, Volume 17, Issue 4-5, pp 597-613
Date: 04 Nov 2011

Atrial fibrillation and heart failure in the elderly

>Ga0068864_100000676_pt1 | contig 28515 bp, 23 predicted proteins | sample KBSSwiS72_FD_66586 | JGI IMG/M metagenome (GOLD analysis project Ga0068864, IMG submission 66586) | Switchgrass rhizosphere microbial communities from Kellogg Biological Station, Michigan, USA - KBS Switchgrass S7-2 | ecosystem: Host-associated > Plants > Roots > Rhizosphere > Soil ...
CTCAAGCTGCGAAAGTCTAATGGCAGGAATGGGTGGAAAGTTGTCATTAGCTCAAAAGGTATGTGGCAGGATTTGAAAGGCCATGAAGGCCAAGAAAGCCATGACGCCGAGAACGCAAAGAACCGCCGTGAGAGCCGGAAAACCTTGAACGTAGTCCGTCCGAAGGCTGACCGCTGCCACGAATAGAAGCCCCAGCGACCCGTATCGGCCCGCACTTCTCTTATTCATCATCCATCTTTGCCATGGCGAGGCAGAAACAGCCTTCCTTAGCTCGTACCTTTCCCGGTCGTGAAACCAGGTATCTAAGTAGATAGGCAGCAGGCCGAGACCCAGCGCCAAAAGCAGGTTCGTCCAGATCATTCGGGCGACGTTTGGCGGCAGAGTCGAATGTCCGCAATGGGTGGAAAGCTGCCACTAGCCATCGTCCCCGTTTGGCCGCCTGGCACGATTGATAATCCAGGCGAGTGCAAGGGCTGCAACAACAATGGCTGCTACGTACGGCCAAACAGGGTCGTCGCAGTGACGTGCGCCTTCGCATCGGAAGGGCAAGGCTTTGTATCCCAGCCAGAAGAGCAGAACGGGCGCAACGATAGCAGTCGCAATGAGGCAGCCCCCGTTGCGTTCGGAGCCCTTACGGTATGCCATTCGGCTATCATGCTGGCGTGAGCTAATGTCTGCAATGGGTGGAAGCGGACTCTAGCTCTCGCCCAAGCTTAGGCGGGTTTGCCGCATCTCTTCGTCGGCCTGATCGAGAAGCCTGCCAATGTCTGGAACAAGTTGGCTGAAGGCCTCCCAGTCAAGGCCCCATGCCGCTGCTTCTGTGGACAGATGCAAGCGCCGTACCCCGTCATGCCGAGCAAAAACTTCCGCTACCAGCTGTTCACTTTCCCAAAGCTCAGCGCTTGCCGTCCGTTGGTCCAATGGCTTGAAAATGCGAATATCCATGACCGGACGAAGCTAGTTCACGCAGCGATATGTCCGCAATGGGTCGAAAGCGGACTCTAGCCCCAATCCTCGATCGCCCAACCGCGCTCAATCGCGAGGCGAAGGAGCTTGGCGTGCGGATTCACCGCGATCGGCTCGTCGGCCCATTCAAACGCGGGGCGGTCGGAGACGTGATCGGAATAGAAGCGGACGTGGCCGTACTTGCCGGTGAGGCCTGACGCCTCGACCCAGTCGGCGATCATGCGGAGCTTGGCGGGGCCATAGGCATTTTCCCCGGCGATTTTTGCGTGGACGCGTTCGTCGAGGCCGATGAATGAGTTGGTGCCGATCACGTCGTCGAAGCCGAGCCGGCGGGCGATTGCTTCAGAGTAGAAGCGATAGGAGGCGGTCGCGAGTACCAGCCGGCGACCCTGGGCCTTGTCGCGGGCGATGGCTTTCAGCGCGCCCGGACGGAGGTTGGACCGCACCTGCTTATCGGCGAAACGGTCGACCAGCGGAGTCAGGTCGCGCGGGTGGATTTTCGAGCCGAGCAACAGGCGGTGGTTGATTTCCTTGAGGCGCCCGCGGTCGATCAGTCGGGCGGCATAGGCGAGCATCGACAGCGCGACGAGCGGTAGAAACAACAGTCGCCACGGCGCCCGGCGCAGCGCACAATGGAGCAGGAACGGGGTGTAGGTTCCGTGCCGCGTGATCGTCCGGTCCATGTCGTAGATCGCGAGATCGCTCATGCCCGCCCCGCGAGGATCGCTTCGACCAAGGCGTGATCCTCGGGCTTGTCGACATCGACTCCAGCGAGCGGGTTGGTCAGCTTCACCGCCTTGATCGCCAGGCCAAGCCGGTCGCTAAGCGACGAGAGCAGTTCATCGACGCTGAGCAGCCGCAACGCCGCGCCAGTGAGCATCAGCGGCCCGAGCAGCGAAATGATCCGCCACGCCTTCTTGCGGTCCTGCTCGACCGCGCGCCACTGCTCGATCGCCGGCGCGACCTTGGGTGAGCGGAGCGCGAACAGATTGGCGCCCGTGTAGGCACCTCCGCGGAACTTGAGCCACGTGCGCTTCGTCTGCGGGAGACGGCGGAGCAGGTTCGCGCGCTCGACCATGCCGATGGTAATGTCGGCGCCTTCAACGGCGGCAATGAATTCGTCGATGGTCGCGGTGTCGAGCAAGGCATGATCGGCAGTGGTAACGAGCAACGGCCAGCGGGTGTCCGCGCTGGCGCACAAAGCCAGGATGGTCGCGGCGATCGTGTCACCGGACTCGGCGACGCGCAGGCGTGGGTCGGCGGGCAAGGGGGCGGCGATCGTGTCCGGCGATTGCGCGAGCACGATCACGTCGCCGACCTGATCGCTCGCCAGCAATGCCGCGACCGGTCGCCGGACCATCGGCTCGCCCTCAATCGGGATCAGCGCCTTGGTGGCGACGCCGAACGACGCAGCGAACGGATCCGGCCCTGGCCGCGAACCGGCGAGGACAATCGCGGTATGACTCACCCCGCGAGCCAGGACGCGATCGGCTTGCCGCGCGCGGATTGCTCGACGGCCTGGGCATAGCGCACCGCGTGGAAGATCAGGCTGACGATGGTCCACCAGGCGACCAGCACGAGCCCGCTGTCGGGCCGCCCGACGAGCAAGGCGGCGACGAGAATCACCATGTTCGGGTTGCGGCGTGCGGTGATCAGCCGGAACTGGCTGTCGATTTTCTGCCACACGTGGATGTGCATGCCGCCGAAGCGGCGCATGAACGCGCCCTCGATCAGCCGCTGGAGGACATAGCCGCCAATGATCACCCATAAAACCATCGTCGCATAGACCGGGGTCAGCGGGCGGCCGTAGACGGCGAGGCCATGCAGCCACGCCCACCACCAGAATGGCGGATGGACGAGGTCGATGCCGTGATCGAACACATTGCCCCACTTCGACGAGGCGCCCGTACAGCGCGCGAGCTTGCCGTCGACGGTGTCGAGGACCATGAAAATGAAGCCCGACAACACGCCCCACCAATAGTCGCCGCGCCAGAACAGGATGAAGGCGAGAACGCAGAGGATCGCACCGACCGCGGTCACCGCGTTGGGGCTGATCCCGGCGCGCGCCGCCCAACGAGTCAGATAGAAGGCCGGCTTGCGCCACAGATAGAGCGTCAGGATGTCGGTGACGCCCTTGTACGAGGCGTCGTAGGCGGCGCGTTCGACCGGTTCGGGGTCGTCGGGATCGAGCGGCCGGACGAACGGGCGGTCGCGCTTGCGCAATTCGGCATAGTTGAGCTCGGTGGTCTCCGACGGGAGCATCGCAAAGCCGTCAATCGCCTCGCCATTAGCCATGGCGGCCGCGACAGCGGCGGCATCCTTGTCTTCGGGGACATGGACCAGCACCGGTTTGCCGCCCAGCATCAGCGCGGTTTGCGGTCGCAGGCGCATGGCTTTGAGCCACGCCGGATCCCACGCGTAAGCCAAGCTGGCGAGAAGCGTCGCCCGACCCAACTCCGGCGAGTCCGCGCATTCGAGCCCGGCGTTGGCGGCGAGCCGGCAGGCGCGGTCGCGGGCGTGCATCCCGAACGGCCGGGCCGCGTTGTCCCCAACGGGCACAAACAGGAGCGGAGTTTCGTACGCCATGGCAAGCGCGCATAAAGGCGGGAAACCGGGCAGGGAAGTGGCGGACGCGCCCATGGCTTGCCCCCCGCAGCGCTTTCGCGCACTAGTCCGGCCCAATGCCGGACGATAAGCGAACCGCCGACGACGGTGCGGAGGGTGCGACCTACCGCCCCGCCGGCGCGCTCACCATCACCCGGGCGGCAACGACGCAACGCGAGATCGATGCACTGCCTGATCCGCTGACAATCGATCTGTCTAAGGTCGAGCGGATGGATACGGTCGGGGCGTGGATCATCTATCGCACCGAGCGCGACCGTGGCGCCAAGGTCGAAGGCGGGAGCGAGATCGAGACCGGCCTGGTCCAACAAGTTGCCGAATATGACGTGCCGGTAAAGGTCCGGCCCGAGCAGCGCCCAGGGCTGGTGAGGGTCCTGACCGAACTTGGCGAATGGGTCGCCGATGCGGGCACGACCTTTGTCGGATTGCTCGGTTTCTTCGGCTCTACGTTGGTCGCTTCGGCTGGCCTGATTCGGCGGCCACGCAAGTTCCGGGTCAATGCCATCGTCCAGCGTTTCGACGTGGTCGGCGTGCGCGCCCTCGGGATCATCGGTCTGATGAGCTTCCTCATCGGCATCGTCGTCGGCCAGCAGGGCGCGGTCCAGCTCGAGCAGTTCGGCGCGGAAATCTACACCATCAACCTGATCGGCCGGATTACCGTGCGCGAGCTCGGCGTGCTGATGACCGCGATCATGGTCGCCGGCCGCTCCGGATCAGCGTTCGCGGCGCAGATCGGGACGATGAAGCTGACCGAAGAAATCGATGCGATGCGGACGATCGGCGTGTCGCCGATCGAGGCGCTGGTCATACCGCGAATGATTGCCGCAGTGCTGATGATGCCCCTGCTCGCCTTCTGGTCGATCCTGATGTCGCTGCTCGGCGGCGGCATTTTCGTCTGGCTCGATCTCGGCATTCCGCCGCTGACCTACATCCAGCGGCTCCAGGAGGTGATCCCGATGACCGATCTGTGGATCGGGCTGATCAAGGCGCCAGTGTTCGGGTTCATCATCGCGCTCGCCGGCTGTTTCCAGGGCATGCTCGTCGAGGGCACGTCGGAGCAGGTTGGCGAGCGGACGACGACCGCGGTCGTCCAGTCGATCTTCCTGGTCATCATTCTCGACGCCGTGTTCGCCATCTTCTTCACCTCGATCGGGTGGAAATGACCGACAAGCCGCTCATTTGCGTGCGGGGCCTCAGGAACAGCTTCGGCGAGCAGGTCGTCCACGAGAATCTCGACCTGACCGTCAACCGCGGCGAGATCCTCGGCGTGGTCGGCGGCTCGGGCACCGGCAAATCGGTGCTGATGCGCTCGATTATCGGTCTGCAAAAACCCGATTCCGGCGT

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Atrial fibrillation (AF) is a common clinical problem in elderly patients and especially in those with heart failure (HF). It is a major risk factor for serious cardiovascular events, such as stroke, HF and premature death. Both the prevalence and incidence of AF increase with age and its prevalence in the United States are estimated at more than 2.2 million, with nearly 75% of patients aged >65 years. Aging-related atrial remodeling with fibrosis, dilation and mitochondrial DNA mutations predispose elderly patients to AF. Current management options for AF, including rate control and anticoagulation therapy, can be successfully applied to the elderly population. New antiarrhythmic and anticoagulation medications such as dronedarone and dabigatran, respectively, can impact the approach to therapy in the elderly. Non-pharmacological options such as catheter-based ablation have also gained prominence and have been incorporated into the guidelines for management of AF. However, more trials in the elderly and very elderly segments are needed to clarify the safety and long-term efficacy of the new treatment options.